Now Choo’s project is helping to identify more and better malting varieties for Eastern Canada. Called the Eastern Canada Malting Barley Test, it runs from April 2013 to March 2018. It involves screening hundreds of advanced breeding lines and varieties from other regions to find ones with three essential traits: resistance to Fusarium head blight, resistance to lodging, and high yields under Eastern Canadian conditions.
“Resistance to Fusarium head blight is a must for successful malting barley production in Eastern Canada,” Choo says. The region’s warm, humid growing conditions favour this serious fungal disease. Fusarium head blight reduces grain yield, but more importantly it can produce mycotoxins on the grain. He notes, “The maltsters and brewers do not accept any barley grain contaminated with mycotoxins.”
The often rainy and stormy conditions in Eastern Canada increase the risk of lodging, which can result in lower yields and poorer grain and malting quality. So Choo is looking for malting lines with shorter and stronger straw that are better able to resist lodging.
And, of course, yield is a top consideration. “Any malting barley varieties must yield well in Eastern Canada. Otherwise, producers will not grow them,” he says.
Choo’s project team is testing malting barley lines from the Prairies, where most of Canada’s malting barley is grown, and some cultivars from other countries. “Every year, we have evaluated 23 lines from the Field Crop Development Centre of Alberta Agriculture and Forestry, 38 lines from the University of Saskatchewan, and 36 lines from the Brandon Research and Development Centre. We have also tested seven barley varieties from Argentina, seven varieties from Australia, and 21 varieties from Brazil,” he says.
The evaluation process involves several steps. “[First] we plant these barley lines at Charlottetown, Prince Edward Island, and compare them with our standard varieties such as Leader [a recommended feed barley variety] and AAC Synergy. Last year, we identified 26 of these lines as high yielding. Therefore, in 2016, we have planted these 26 lines at three locations across Eastern Canada: Charlottetown, Normandin, [Que.] and Ottawa.” This fall, they will be analyzing the results from the 2016 growing season, and they’ll continue the testing work in 2017. In the years ahead, very promising lines that have not yet been registered in Canada could be entered into the variety registration tests for Eastern Canada.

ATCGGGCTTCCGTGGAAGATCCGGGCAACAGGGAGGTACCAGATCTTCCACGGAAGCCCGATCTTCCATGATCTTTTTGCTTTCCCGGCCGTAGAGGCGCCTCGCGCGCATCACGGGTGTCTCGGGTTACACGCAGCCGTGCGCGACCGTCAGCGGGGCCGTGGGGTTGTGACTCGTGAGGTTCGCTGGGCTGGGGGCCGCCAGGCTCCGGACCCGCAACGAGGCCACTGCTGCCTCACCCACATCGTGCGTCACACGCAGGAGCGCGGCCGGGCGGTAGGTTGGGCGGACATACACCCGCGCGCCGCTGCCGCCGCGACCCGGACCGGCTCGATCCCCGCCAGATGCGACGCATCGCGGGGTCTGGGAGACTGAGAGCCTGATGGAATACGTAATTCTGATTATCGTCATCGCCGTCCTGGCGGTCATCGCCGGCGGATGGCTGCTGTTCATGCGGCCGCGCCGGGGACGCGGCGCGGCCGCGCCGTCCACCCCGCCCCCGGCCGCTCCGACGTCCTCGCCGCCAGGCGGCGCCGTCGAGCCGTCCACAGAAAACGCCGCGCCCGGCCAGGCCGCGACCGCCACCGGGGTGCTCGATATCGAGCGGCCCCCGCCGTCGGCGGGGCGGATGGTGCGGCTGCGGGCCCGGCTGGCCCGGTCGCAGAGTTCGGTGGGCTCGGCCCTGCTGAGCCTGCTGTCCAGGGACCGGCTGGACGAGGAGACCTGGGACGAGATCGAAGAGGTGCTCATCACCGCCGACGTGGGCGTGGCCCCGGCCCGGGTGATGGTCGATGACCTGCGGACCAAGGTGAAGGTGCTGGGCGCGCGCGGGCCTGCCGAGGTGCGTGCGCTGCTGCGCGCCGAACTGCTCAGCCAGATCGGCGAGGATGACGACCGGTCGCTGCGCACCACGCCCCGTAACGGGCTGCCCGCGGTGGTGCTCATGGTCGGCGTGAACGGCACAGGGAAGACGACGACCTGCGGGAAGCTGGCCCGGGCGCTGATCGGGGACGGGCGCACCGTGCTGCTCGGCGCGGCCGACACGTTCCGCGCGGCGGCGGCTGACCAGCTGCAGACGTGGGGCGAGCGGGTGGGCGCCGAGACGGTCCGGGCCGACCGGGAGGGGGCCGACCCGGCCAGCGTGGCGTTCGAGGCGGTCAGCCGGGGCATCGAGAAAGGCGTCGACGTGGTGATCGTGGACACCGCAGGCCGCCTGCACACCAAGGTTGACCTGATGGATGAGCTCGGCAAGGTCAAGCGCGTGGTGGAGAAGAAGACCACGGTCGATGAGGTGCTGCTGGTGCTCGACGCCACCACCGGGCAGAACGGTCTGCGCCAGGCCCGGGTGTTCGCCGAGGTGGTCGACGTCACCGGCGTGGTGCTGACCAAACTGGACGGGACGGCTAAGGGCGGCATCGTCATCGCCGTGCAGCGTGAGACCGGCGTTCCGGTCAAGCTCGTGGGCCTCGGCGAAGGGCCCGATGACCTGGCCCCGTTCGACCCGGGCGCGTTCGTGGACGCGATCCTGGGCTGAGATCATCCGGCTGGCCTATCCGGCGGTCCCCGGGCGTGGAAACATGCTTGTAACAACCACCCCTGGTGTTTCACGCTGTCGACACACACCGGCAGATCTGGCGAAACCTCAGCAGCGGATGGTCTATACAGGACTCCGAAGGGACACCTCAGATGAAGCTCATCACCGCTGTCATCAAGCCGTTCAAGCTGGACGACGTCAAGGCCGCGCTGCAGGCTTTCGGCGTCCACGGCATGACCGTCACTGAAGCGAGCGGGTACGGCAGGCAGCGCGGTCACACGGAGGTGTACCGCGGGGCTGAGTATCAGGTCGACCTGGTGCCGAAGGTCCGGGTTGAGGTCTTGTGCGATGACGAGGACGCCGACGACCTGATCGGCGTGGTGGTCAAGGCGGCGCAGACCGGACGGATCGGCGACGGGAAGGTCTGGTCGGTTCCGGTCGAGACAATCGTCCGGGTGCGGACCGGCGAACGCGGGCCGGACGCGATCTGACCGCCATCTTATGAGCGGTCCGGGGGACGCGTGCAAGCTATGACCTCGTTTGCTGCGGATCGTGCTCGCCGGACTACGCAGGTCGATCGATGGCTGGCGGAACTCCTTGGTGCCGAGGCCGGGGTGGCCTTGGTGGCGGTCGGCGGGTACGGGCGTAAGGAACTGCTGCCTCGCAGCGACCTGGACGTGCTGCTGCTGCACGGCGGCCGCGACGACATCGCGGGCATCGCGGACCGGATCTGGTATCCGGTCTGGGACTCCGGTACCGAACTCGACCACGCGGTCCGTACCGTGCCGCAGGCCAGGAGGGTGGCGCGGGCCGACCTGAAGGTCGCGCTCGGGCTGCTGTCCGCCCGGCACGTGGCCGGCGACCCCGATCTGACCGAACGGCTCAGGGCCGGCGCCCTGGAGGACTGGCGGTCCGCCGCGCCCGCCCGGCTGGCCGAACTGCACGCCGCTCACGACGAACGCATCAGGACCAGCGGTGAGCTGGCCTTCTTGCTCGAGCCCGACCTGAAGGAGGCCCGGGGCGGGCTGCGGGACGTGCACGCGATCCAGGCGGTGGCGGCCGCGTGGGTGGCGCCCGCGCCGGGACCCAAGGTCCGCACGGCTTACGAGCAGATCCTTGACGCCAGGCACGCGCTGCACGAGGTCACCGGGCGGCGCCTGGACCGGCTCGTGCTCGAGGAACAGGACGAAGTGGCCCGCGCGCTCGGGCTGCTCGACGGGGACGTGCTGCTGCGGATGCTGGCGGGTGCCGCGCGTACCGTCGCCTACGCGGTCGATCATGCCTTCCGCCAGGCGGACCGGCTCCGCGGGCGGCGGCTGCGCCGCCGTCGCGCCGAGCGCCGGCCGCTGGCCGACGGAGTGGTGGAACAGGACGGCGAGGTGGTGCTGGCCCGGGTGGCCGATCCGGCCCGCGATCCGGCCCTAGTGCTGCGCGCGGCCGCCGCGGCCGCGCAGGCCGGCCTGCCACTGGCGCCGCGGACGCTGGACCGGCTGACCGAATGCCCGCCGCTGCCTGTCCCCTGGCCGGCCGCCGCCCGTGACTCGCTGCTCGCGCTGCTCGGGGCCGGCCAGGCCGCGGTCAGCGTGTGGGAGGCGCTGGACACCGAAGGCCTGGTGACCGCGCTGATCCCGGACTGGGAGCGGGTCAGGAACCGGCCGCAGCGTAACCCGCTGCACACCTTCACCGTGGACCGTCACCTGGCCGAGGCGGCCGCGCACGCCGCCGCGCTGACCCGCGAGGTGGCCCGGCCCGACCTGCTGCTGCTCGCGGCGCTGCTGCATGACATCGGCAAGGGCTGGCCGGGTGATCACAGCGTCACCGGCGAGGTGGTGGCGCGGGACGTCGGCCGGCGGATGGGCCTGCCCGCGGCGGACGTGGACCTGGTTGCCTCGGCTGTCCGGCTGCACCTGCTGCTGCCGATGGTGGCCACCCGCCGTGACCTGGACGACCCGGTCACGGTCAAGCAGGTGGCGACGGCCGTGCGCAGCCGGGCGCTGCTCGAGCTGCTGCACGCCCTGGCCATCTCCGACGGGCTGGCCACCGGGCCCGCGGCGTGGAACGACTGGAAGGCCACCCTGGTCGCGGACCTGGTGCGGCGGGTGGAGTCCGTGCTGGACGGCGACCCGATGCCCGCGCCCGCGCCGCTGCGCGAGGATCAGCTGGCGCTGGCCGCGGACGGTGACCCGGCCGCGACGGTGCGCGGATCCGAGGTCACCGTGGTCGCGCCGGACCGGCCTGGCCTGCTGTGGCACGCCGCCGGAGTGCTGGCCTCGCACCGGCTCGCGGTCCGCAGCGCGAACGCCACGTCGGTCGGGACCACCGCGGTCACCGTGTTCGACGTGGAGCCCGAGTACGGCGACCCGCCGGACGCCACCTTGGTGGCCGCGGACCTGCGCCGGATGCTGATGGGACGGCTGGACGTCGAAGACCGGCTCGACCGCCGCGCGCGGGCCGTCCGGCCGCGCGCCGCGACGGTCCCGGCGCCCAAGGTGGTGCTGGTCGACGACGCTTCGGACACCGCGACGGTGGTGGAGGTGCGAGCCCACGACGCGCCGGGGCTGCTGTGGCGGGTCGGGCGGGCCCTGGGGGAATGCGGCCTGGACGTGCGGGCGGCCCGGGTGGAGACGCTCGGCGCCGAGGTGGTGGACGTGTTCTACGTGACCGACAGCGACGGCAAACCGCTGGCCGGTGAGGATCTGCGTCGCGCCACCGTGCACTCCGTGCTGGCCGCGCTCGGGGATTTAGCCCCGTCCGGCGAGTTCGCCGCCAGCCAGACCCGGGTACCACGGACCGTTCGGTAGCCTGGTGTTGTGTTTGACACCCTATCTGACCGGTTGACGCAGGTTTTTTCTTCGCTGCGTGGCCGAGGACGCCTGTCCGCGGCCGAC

The project is only testing two-row barley lines. Choo explains, “Six-row barley is more susceptible to Fusarium head blight than two-row barley. Therefore, we do not encourage our producers to grow six-row barley for malting in Eastern Canada.”
Choo is collaborating on this research with Bill Legge, Aaron Beattie at the University of Saskatchewan, Patricia Juskiw at the Field Crop Development Centre, Denis Pageau at AAFC’s Normandin Research Farm, and Marta Izydorczyk at the Canadian Grain Commission. The project is funded by AAFC, the Alberta Barley Commission and the Atlantic Grains Council.
The project’s results will give eastern growers more varietal choices for malting barley production. As well, Choo will be using the superior lines identified through the testing work as parents for crossing in his barley breeding program. Promising malting barley lines from his program will be sent to the Canadian Grain Commission for malting quality analysis. Eastern growers can look forward to possible further improvements in malting varieties down the road.
If growers can achieve malting quality with barley produced in Eastern Canada, it could potentially be a very good opportunity. “Malting barley typically has a higher value than barley grown for livestock, for example. So it would be a value-added proposition for growers,” says Neil Campbell, general manager of the PEI Grain Elevators Corporation.
“I’m not sure what the potential is for malting barley production in Atlantic Canada, but it could be quite substantial because the [craft malt and brewery] business has exploded here in the Maritimes in the last three or four years. Nova Scotia alone has 40 different local breweries that use malting barley and other grains,” Campbell says.
He also points out that, in addition to Choo’s work, other malting barley research is underway in the Maritimes. For example, Aaron Mills at AAFC in Charlottetown is developing recommendations for malting barley agronomic practices and is testing modern and heritage malting varieties in Eastern Canadian conditions.
Campbell also notes the combined sales of Canadian malting barley and malt are worth about $1 billion per year. “So if the Atlantic provinces could even get one per cent of that, it’s a nice little number!”
Until now, the gap between agricultural producers and those who blame those producers for eutrophication has seemed unbridgeable. Farmers argue they have a right to earn a livelihood from their land. Environmentalists – and, increasingly, politicians and laypeople too – argue water quality and the good of all must override farmers’ land use needs. Now, plant breeders are working on developing new perennial cereal crops that may meet the requirements of both sides.